“The Irish lawbooks are one of the glories of the culture, as significant in their own way as the much admired illuminated Gospel books for which the Irish are so much better known. What is perhaps most remarkable about this material is its originality. Ireland was never occupied by Rome, and its law did not therefore derive from Roman tradition. Nor was it royal: lawbooks were written by and for a self-consciously professional class of jurists, a group of specialists whose origins seem to have lain in the distant Celtic past. In no other contemporary European culture did such specialists exist.” -Robin Chapman Stacey (American medievalist and Celticist)
Antiquity Revival Literature
From approx. 1600 CE through 1900 CE, there was a renewed sense of national pride among the British Isles. Many writers that were culturally vested traveled the remaining towns that were considered “Celtic” and recorded the local language, customs, archaeological features as well as various bits of folklore. Connections were made by various historians and writers between the Gauls and Iberians in mainland Europe to the remaining Celtic nations in the British Isles. This is a movement that continues to this day and at the forefront of that is the preservation of the Celtic languages. There are countless ways Celtic culture has inspired the world in art, music, customs and literature. Much of the modern fantasy genre today, be it fantasy movie or historical fiction, unbeknownst to many, ties back to Celtic culture. Unicorns, mermaids, fairies, elves… these, among many other fantasy characters, all evolved out of the romanticist period where the Celtic and Germanic folktales were romanticized, re-invigorated and re-told, being brought into modern culture. Unfortunately there have been a few works of literature coming out of this time that claim to be genuine or partially genuine, all the while being completely fabricated. The most famous examples are the work of Iolo Morganwg and Robert Graves.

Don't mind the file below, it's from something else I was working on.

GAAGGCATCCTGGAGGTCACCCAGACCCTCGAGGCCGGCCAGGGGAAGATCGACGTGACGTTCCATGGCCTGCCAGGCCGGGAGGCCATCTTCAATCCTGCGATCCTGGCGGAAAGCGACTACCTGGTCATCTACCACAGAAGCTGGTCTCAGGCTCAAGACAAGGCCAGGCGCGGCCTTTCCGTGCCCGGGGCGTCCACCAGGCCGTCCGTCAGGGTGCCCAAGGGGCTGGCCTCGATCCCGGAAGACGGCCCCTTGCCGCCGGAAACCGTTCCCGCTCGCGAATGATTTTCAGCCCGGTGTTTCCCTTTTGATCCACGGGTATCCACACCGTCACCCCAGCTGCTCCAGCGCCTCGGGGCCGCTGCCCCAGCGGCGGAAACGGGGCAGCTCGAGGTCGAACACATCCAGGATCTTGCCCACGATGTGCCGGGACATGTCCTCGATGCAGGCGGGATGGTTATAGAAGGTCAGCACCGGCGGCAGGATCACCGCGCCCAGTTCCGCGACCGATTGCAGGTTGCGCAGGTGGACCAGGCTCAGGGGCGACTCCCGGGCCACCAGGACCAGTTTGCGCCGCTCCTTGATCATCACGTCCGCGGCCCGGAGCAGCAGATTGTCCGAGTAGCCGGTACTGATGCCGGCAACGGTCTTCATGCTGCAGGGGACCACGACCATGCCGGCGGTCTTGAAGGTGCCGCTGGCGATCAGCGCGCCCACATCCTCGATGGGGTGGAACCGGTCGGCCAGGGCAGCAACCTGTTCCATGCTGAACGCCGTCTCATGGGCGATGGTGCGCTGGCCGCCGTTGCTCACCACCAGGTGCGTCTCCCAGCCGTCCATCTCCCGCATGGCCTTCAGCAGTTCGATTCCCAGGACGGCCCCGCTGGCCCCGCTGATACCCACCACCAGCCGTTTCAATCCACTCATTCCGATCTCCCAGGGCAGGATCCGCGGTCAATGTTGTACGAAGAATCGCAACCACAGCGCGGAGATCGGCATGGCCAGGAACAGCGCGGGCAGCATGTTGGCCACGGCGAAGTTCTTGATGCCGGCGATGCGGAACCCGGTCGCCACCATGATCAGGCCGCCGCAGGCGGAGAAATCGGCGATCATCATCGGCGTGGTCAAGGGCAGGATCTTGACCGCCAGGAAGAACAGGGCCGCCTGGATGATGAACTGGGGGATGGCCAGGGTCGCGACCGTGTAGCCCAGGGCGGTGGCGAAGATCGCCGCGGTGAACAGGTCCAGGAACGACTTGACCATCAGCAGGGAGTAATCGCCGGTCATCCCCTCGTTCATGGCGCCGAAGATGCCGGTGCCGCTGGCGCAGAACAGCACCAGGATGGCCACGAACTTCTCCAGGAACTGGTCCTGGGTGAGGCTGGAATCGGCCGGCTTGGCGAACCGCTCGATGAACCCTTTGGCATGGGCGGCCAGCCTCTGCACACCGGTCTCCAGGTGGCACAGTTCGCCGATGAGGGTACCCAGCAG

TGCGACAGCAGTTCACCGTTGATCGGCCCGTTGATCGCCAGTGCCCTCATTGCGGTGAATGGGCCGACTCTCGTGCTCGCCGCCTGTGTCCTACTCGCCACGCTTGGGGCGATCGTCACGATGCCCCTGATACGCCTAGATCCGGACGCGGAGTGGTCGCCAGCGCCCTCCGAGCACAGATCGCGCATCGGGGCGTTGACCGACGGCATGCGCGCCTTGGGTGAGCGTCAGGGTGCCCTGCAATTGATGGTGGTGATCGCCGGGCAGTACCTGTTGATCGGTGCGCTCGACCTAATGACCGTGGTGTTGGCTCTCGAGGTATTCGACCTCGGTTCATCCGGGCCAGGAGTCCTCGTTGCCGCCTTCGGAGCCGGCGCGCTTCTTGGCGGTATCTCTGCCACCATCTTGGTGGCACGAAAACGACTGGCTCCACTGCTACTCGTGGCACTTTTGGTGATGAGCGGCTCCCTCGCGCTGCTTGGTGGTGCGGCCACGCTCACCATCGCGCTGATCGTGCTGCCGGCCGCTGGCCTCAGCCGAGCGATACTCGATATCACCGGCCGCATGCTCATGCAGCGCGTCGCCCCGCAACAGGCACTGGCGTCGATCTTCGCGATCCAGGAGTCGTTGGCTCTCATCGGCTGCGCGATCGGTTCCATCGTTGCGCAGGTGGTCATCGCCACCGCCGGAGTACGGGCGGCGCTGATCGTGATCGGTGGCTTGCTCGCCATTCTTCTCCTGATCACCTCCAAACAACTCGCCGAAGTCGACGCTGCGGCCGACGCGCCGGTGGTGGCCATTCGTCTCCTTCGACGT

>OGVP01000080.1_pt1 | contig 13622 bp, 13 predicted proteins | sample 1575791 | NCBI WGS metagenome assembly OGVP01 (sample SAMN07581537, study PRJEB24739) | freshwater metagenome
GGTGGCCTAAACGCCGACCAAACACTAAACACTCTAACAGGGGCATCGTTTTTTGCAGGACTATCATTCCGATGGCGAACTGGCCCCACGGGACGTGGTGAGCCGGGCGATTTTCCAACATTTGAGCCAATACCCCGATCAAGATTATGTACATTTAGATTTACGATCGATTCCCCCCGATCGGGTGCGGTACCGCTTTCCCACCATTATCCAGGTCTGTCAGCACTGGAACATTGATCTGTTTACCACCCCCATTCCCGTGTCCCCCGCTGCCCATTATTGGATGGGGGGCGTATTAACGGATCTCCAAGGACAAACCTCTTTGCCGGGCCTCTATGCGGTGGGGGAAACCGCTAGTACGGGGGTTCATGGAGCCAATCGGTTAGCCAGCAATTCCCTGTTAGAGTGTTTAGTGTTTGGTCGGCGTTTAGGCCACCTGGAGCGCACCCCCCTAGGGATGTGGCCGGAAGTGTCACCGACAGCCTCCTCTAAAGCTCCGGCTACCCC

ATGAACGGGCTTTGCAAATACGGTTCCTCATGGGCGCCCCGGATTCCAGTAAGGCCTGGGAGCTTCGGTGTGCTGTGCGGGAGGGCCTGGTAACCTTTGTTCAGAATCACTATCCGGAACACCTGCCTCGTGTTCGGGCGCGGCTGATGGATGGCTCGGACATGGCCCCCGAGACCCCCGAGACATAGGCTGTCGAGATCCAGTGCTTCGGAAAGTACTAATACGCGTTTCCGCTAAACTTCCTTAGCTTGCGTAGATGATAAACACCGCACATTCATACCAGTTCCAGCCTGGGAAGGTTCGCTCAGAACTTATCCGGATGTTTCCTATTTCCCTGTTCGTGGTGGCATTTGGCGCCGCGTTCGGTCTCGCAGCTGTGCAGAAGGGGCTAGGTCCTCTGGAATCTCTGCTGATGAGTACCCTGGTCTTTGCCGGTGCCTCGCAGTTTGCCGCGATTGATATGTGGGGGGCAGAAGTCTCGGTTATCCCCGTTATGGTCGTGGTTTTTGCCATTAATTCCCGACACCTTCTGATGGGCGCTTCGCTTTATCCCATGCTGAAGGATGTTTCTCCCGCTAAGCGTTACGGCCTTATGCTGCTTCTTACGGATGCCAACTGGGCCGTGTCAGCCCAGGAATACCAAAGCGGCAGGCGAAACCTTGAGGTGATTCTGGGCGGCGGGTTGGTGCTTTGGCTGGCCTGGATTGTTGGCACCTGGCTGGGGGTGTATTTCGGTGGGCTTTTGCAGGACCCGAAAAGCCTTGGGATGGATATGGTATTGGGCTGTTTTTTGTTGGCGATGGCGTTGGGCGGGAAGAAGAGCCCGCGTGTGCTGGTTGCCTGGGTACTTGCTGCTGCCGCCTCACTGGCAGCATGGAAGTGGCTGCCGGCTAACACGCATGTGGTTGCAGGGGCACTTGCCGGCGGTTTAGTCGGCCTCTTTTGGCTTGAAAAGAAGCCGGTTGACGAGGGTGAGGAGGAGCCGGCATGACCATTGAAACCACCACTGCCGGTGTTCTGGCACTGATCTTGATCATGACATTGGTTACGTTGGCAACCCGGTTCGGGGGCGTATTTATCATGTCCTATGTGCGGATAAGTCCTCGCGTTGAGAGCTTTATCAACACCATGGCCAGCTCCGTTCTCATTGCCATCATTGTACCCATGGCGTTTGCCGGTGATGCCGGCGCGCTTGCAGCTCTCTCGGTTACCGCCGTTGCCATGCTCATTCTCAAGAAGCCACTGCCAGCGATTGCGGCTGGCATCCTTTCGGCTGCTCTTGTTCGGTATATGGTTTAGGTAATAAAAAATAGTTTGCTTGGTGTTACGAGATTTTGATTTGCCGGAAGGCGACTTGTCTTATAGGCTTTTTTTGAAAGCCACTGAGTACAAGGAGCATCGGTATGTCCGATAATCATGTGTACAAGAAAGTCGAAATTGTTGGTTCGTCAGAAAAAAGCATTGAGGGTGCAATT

Folktales and Traditions
I’ve found that folktales and traditions are often overlooked but very important. When you are able to trace similar stories and ways of doing things, identifying references in literature going back to Midievel times and beyond, it’s yet another reaffirming source. Again, considering the isolated geography of many of these locations such as the Scottish hebrides, it’s assumed that culture likely changed slowly, if at all. Stories and customs recorded as recently as the 18th century still have merit.